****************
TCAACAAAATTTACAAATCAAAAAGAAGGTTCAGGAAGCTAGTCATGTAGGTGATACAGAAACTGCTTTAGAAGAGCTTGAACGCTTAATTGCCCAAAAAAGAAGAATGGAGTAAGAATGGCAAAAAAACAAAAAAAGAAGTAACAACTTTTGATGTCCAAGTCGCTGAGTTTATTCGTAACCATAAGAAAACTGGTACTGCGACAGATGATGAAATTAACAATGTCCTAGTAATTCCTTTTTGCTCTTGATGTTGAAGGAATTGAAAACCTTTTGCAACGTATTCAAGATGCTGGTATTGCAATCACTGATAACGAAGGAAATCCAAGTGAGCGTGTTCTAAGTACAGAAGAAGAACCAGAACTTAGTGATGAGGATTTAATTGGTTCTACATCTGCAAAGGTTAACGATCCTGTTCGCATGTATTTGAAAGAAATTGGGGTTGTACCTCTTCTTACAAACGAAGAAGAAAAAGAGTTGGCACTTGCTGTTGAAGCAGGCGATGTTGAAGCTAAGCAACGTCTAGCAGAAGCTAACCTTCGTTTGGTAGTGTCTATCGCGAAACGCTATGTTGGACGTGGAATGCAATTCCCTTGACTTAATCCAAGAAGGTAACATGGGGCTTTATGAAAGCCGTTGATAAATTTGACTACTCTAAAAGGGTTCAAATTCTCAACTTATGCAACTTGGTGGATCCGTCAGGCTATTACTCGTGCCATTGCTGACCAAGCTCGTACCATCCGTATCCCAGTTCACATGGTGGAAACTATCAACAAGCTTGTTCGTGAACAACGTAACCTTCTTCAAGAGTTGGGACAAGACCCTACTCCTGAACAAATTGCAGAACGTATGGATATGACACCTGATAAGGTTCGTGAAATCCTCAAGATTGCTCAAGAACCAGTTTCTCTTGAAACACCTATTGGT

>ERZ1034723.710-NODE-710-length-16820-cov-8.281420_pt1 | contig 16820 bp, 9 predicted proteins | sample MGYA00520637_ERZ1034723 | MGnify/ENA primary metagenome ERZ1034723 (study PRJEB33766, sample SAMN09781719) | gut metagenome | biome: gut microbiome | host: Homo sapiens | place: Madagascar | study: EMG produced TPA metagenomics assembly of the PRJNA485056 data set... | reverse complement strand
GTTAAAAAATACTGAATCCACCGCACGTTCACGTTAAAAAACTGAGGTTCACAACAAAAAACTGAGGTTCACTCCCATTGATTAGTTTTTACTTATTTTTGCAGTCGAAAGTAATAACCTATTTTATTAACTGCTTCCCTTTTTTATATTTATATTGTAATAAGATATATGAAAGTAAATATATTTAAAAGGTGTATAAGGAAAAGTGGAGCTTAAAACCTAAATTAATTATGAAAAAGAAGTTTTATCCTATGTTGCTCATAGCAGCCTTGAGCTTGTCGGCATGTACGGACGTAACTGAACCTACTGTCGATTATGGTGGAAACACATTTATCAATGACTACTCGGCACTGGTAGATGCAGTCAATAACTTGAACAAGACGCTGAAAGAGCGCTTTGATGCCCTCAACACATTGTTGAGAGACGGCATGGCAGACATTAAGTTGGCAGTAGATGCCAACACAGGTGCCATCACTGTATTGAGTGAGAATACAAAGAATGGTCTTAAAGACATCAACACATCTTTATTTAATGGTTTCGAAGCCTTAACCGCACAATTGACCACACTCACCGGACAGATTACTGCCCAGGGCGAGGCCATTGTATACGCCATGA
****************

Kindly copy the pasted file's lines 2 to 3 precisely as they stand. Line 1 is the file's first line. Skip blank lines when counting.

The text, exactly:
>ERZ1034723.710-NODE-710-length-16820-cov-8.281420_pt1 | contig 16820 bp, 9 predicted proteins | sample MGYA00520637_ERZ1034723 | MGnify/ENA primary metagenome ERZ1034723 (study PRJEB33766, sample SAMN09781719) | gut metagenome | biome: gut microbiome | host: Homo sapiens | place: Madagascar | study: EMG produced TPA metagenomics assembly of the PRJNA485056 data set... | reverse complement strand
GTTAAAAAATACTGAATCCACCGCACGTTCACGTTAAAAAACTGAGGTTCACAACAAAAAACTGAGGTTCACTCCCATTGATTAGTTTTTACTTATTTTTGCAGTCGAAAGTAATAACCTATTTTATTAACTGCTTCCCTTTTTTATATTTATATTGTAATAAGATATATGAAAGTAAATATATTTAAAAGGTGTATAAGGAAAAGTGGAGCTTAAAACCTAAATTAATTATGAAAAAGAAGTTTTATCCTATGTTGCTCATAGCAGCCTTGAGCTTGTCGGCATGTACGGACGTAACTGAACCTACTGTCGATTATGGTGGAAACACATTTATCAATGACTACTCGGCACTGGTAGATGCAGTCAATAACTTGAACAAGACGCTGAAAGAGCGCTTTGATGCCCTCAACACATTGTTGAGAGACGGCATGGCAGACATTAAGTTGGCAGTAGATGCCAACACAGGTGCCATCACTGTATTGAGTGAGAATACAAAGAATGGTCTTAAAGACATCAACACATCTTTATTTAATGGTTTCGAAGCCTTAACCGCACAATTGACCACACTCACCGGACAGATTACTGCCCAGGGCGAGGCCATTGTATACGCCATGA